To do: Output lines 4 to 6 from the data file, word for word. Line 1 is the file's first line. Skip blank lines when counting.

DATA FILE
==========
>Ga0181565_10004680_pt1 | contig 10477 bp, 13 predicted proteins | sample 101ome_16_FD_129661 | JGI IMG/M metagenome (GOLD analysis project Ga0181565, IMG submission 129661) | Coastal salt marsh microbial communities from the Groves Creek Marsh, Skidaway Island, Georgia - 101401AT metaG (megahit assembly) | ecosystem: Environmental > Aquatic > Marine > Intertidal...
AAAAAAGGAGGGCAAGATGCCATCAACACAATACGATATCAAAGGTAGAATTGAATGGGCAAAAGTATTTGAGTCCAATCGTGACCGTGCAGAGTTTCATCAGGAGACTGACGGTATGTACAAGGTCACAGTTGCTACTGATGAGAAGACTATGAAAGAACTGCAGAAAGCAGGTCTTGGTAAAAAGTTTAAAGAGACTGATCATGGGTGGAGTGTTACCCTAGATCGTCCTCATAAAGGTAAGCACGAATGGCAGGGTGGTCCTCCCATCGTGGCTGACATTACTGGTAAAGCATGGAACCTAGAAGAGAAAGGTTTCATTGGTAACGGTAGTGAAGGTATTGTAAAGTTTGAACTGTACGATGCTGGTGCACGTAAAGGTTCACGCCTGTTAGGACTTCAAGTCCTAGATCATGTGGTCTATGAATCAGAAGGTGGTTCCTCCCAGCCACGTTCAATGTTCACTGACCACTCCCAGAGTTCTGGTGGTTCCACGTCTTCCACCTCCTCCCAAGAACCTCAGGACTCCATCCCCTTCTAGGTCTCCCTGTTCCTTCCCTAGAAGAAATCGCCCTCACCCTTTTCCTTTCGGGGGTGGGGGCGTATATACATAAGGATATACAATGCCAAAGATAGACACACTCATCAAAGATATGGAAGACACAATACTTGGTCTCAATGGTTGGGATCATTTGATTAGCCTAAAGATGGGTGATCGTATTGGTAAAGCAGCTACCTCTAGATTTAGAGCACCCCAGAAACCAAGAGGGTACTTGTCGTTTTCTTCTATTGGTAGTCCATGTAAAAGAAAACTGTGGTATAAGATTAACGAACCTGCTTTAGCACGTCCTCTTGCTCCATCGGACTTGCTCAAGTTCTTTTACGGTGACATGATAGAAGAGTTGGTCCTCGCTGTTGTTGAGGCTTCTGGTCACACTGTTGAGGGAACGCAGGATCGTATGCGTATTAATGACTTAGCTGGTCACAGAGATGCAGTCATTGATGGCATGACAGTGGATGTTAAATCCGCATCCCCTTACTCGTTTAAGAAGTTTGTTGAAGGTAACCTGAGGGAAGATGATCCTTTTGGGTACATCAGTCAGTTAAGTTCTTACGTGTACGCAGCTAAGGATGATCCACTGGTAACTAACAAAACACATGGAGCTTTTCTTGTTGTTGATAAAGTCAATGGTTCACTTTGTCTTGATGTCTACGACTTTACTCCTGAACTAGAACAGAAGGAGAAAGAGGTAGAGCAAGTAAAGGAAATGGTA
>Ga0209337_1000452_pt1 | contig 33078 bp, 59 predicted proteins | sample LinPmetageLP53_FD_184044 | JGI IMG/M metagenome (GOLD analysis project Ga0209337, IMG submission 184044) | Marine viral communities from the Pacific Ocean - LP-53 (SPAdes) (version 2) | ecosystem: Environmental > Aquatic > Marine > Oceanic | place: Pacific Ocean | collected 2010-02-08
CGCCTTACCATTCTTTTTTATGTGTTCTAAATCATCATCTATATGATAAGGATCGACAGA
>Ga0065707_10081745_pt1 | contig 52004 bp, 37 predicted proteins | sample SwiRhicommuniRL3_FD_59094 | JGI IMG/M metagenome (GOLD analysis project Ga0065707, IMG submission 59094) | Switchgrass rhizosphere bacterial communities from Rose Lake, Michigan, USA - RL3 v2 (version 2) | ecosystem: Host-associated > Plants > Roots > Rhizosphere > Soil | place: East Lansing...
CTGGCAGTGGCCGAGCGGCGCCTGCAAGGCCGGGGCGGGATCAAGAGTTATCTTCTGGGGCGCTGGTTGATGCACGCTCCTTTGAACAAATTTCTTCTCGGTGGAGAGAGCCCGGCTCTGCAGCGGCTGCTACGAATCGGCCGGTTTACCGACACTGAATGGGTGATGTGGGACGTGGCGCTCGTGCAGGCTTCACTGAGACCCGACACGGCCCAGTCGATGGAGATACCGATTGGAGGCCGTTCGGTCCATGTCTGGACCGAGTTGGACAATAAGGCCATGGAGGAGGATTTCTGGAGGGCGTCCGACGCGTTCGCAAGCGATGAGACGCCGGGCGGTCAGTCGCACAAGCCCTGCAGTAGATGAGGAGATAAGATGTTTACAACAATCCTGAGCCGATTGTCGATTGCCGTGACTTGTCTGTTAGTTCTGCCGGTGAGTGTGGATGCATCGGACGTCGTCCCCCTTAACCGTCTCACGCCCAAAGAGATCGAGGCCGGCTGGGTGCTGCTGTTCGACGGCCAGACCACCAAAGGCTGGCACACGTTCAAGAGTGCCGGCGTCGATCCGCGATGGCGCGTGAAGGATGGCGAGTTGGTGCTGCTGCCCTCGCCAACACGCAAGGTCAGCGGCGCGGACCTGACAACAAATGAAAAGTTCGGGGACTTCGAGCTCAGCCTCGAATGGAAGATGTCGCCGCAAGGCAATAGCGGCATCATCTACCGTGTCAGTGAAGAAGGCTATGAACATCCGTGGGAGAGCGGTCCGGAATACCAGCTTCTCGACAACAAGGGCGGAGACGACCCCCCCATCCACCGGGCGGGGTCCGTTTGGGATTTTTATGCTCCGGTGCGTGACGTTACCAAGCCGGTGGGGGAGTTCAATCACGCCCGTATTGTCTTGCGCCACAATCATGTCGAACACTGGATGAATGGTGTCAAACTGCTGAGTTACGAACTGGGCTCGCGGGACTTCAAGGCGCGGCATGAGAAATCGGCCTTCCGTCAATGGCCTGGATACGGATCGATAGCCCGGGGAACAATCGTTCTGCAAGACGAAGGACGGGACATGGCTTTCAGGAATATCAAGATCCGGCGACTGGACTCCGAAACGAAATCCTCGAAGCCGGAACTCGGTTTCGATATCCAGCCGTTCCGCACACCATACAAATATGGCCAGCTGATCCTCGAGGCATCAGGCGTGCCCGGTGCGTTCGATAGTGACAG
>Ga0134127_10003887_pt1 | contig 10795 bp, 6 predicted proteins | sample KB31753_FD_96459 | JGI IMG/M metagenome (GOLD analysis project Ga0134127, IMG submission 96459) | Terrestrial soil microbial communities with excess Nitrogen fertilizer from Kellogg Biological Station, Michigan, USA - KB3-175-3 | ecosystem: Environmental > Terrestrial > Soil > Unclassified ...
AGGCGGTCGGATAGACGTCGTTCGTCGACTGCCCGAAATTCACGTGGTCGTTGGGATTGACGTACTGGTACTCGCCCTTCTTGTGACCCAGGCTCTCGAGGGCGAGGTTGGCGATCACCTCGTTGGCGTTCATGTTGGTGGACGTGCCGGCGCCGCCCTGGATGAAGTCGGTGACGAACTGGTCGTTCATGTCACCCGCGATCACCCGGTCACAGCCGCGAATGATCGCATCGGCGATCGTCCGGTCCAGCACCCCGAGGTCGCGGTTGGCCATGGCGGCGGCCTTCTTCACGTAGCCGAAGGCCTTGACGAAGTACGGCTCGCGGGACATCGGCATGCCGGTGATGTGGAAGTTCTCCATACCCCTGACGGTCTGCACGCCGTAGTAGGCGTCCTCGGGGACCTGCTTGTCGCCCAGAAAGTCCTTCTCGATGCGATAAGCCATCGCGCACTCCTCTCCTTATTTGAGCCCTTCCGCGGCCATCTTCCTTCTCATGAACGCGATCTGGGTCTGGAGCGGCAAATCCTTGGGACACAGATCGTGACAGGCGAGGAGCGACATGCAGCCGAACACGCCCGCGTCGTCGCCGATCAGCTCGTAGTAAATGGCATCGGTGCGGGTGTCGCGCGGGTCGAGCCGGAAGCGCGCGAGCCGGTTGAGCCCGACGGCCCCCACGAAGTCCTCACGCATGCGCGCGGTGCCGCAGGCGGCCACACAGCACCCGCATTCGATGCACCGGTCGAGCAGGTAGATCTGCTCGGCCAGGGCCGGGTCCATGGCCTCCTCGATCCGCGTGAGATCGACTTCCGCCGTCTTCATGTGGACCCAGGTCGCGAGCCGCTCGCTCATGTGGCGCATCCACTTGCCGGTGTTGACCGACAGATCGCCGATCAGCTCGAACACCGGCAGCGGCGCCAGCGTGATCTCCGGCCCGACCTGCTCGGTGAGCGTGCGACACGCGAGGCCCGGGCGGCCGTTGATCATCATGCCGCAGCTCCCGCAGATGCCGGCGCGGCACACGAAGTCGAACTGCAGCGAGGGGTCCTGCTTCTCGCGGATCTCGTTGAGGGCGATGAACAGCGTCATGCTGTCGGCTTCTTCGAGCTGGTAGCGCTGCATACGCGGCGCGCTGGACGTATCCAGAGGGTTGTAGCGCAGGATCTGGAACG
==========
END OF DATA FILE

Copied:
CGCCTTACCATTCTTTTTTATGTGTTCTAAATCATCATCTATATGATAAGGATCGACAGA
>Ga0065707_10081745_pt1 | contig 52004 bp, 37 predicted proteins | sample SwiRhicommuniRL3_FD_59094 | JGI IMG/M metagenome (GOLD analysis project Ga0065707, IMG submission 59094) | Switchgrass rhizosphere bacterial communities from Rose Lake, Michigan, USA - RL3 v2 (version 2) | ecosystem: Host-associated > Plants > Roots > Rhizosphere > Soil | place: East Lansing...
CTGGCAGTGGCCGAGCGGCGCCTGCAAGGCCGGGGCGGGATCAAGAGTTATCTTCTGGGGCGCTGGTTGATGCACGCTCCTTTGAACAAATTTCTTCTCGGTGGAGAGAGCCCGGCTCTGCAGCGGCTGCTACGAATCGGCCGGTTTACCGACACTGAATGGGTGATGTGGGACGTGGCGCTCGTGCAGGCTTCACTGAGACCCGACACGGCCCAGTCGATGGAGATACCGATTGGAGGCCGTTCGGTCCATGTCTGGACCGAGTTGGACAATAAGGCCATGGAGGAGGATTTCTGGAGGGCGTCCGACGCGTTCGCAAGCGATGAGACGCCGGGCGGTCAGTCGCACAAGCCCTGCAGTAGATGAGGAGATAAGATGTTTACAACAATCCTGAGCCGATTGTCGATTGCCGTGACTTGTCTGTTAGTTCTGCCGGTGAGTGTGGATGCATCGGACGTCGTCCCCCTTAACCGTCTCACGCCCAAAGAGATCGAGGCCGGCTGGGTGCTGCTGTTCGACGGCCAGACCACCAAAGGCTGGCACACGTTCAAGAGTGCCGGCGTCGATCCGCGATGGCGCGTGAAGGATGGCGAGTTGGTGCTGCTGCCCTCGCCAACACGCAAGGTCAGCGGCGCGGACCTGACAACAAATGAAAAGTTCGGGGACTTCGAGCTCAGCCTCGAATGGAAGATGTCGCCGCAAGGCAATAGCGGCATCATCTACCGTGTCAGTGAAGAAGGCTATGAACATCCGTGGGAGAGCGGTCCGGAATACCAGCTTCTCGACAACAAGGGCGGAGACGACCCCCCCATCCACCGGGCGGGGTCCGTTTGGGATTTTTATGCTCCGGTGCGTGACGTTACCAAGCCGGTGGGGGAGTTCAATCACGCCCGTATTGTCTTGCGCCACAATCATGTCGAACACTGGATGAATGGTGTCAAACTGCTGAGTTACGAACTGGGCTCGCGGGACTTCAAGGCGCGGCATGAGAAATCGGCCTTCCGTCAATGGCCTGGATACGGATCGATAGCCCGGGGAACAATCGTTCTGCAAGACGAAGGACGGGACATGGCTTTCAGGAATATCAAGATCCGGCGACTGGACTCCGAAACGAAATCCTCGAAGCCGGAACTCGGTTTCGATATCCAGCCGTTCCGCACACCATACAAATATGGCCAGCTGATCCTCGAGGCATCAGGCGTGCCCGGTGCGTTCGATAGTGACAG